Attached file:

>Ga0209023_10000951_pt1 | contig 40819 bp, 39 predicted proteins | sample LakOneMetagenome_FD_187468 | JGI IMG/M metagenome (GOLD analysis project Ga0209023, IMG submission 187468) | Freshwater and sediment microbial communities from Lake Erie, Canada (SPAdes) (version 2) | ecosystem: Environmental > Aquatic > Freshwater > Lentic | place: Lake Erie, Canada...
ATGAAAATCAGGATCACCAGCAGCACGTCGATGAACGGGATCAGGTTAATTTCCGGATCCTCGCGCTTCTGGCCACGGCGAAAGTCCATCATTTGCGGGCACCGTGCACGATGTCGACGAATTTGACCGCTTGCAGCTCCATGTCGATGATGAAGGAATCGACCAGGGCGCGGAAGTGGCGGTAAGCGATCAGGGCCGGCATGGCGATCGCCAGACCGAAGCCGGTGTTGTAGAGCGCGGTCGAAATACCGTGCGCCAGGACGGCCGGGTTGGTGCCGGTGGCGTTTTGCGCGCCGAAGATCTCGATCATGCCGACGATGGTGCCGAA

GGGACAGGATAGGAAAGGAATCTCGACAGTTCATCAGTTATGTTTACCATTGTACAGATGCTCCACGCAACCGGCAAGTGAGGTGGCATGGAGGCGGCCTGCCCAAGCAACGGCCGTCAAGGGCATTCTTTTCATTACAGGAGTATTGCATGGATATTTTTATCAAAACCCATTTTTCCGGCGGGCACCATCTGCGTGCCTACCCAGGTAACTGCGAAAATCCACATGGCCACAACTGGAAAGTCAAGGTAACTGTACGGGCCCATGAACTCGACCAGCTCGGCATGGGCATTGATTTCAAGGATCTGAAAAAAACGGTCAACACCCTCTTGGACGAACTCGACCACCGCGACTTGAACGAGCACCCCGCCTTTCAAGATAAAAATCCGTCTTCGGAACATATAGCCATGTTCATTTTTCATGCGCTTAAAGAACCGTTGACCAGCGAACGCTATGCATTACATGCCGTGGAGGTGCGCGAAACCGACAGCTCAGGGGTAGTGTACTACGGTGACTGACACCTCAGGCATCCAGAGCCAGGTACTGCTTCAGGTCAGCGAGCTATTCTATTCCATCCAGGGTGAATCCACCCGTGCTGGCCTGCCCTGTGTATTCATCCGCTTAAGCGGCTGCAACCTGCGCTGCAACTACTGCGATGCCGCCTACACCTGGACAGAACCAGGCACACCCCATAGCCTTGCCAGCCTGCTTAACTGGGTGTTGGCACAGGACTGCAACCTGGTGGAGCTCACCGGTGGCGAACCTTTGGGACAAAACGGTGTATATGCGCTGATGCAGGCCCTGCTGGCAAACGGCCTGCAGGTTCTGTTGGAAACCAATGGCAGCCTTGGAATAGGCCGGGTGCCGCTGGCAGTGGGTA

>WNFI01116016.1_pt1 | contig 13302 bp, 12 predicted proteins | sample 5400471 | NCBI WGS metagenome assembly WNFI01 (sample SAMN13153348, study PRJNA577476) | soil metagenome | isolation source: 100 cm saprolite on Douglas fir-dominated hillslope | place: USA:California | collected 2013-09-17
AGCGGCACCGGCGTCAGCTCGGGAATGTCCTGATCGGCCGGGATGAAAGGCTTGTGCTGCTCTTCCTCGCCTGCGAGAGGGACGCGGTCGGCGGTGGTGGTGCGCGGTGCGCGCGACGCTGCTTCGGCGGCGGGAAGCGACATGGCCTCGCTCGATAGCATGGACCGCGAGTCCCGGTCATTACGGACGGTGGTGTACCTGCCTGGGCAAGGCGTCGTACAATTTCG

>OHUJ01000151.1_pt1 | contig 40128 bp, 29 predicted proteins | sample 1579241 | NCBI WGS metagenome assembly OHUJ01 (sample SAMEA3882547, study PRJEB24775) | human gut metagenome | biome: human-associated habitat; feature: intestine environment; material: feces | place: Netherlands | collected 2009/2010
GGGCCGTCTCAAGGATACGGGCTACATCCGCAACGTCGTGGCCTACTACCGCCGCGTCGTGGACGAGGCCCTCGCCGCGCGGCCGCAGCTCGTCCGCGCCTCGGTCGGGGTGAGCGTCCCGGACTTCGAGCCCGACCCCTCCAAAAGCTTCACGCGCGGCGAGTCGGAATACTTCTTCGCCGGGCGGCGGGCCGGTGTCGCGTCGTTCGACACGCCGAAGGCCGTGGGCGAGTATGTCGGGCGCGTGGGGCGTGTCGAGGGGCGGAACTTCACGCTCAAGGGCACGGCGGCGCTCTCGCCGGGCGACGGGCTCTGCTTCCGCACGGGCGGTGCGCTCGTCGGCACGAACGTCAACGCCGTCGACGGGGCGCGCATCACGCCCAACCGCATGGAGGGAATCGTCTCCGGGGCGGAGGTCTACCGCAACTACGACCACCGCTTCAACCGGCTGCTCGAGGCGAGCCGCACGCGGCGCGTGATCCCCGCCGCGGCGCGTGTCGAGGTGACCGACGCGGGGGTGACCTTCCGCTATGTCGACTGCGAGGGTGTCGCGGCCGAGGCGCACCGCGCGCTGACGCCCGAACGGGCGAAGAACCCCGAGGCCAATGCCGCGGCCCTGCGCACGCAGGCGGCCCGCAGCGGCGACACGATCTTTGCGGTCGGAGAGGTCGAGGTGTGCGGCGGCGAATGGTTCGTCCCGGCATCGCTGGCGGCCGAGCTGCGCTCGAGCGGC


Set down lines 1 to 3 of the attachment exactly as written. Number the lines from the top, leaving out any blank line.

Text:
>Ga0209023_10000951_pt1 | contig 40819 bp, 39 predicted proteins | sample LakOneMetagenome_FD_187468 | JGI IMG/M metagenome (GOLD analysis project Ga0209023, IMG submission 187468) | Freshwater and sediment microbial communities from Lake Erie, Canada (SPAdes) (version 2) | ecosystem: Environmental > Aquatic > Freshwater > Lentic | place: Lake Erie, Canada...
ATGAAAATCAGGATCACCAGCAGCACGTCGATGAACGGGATCAGGTTAATTTCCGGATCCTCGCGCTTCTGGCCACGGCGAAAGTCCATCATTTGCGGGCACCGTGCACGATGTCGACGAATTTGACCGCTTGCAGCTCCATGTCGATGATGAAGGAATCGACCAGGGCGCGGAAGTGGCGGTAAGCGATCAGGGCCGGCATGGCGATCGCCAGACCGAAGCCGGTGTTGTAGAGCGCGGTCGAAATACCGTGCGCCAGGACGGCCGGGTTGGTGCCGGTGGCGTTTTGCGCGCCGAAGATCTCGATCATGCCGACGATGGTGCCGAA

GGGACAGGATAGGAAAGGAATCTCGACAGTTCATCAGTTATGTTTACCATTGTACAGATGCTCCACGCAACCGGCAAGTGAGGTGGCATGGAGGCGGCCTGCCCAAGCAACGGCCGTCAAGGGCATTCTTTTCATTACAGGAGTATTGCATGGATATTTTTATCAAAACCCATTTTTCCGGCGGGCACCATCTGCGTGCCTACCCAGGTAACTGCGAAAATCCACATGGCCACAACTGGAAAGTCAAGGTAACTGTACGGGCCCATGAACTCGACCAGCTCGGCATGGGCATTGATTTCAAGGATCTGAAAAAAACGGTCAACACCCTCTTGGACGAACTCGACCACCGCGACTTGAACGAGCACCCCGCCTTTCAAGATAAAAATCCGTCTTCGGAACATATAGCCATGTTCATTTTTCATGCGCTTAAAGAACCGTTGACCAGCGAACGCTATGCATTACATGCCGTGGAGGTGCGCGAAACCGACAGCTCAGGGGTAGTGTACTACGGTGACTGACACCTCAGGCATCCAGAGCCAGGTACTGCTTCAGGTCAGCGAGCTATTCTATTCCATCCAGGGTGAATCCACCCGTGCTGGCCTGCCCTGTGTATTCATCCGCTTAAGCGGCTGCAACCTGCGCTGCAACTACTGCGATGCCGCCTACACCTGGACAGAACCAGGCACACCCCATAGCCTTGCCAGCCTGCTTAACTGGGTGTTGGCACAGGACTGCAACCTGGTGGAGCTCACCGGTGGCGAACCTTTGGGACAAAACGGTGTATATGCGCTGATGCAGGCCCTGCTGGCAAACGGCCTGCAGGTTCTGTTGGAAACCAATGGCAGCCTTGGAATAGGCCGGGTGCCGCTGGCAGTGGGTA